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Errors of Speakers Acquiring a Second Language

Before one can understand or help to eliminate the kinds of errors that speakers make when acquiring a secondary language, it is necessary first of all to understand the kinds of mistakes that occur in all speech production. The kinds of mistakes that all speakers make from time to time are not of especial interest to the teacher or researcher of second language acquisition because they exist within the universe of language at large rather than within the smaller universe of second language acquisition. They can û and should û be weeded out as a sort of background noise for the researcher or teacher who wishes to concentrate on the issue of secondary language acquisition.

While the concepts of ôerrorö and ômistakeö might seem to be interchangeable, within the realm of speech production they must be viewed as different types of events with different causes and remedies. Mistakes are nonsystematic occurrences, genuinely innocent events that include things like slips of the tongue and grammatical mistakes that result from a speaker losing track of a sentence û forgetting, for example, what the subject was before arriving at the predicate and so failing to make the two agree. While the most fluent speakers make mistakes, they can amend these mistakes once they are made aware of them. The mistakes that native speakers make in a language are analogous to mistakes that people all make in other fields û slipping on a wet floor or burning dinner. They are things that people do not intend to happen, that people can themselves recognize as error and that native speakers try to fix when they do happen.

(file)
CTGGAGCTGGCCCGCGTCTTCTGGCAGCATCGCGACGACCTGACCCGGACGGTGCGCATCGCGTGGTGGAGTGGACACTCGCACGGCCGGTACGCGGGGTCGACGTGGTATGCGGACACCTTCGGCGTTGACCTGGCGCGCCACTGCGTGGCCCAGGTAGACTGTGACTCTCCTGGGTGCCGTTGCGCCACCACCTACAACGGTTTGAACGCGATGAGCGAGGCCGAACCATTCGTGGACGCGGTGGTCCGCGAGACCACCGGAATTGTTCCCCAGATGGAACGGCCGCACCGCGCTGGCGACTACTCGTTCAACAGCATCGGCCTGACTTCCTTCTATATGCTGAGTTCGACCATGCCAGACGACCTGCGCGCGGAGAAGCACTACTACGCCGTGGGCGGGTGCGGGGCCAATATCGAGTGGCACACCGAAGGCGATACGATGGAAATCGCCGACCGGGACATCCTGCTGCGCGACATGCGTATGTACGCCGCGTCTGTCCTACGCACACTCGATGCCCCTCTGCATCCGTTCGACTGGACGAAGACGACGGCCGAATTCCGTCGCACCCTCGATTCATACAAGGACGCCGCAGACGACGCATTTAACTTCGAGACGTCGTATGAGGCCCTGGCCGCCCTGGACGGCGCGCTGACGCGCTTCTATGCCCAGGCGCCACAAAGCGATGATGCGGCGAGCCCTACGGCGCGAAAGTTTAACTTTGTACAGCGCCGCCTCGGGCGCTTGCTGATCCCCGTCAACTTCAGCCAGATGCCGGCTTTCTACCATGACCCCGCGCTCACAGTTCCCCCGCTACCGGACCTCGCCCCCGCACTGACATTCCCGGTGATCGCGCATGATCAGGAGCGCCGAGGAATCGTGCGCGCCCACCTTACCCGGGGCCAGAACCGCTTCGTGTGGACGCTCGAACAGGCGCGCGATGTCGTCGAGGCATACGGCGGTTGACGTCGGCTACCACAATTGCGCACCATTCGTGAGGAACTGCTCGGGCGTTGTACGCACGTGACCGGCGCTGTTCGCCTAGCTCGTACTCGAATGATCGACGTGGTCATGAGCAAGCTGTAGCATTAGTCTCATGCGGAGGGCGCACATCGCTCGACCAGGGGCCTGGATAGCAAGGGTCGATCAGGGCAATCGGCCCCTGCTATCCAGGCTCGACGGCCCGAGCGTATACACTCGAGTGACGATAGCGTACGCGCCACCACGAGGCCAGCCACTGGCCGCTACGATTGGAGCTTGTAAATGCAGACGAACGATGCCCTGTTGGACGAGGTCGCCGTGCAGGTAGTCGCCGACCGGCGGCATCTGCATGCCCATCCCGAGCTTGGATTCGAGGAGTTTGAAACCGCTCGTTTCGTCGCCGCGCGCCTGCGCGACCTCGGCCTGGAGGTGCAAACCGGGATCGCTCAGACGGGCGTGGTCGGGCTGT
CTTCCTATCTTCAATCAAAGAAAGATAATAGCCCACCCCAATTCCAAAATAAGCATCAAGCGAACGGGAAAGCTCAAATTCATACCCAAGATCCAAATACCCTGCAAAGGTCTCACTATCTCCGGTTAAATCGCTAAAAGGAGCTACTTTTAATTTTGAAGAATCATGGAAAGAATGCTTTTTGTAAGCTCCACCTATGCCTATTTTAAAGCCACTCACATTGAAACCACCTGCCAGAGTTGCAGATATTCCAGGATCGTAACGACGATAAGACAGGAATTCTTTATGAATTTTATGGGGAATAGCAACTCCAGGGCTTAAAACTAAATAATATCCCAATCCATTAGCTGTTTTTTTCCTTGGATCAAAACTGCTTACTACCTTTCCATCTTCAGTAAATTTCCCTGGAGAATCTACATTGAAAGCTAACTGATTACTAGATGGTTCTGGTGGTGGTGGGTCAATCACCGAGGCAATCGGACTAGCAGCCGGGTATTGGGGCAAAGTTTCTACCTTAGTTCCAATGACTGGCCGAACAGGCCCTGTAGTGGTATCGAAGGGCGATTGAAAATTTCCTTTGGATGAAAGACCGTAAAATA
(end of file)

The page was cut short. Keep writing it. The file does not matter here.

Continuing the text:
The errors that speakers make in a language that is not their native one are analogous to cultural errors, like sending chrysanthemums for a congratulatory bouquet in France because one does not know that mums are used only in funeral arrangements in that country. Linguistic (or cultural) errors of this sort are not the type that one c...

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Errors of Speakers Acquiring a Second Language. (2000, January 01). In Retrieved 05:49, February 20, 2017, from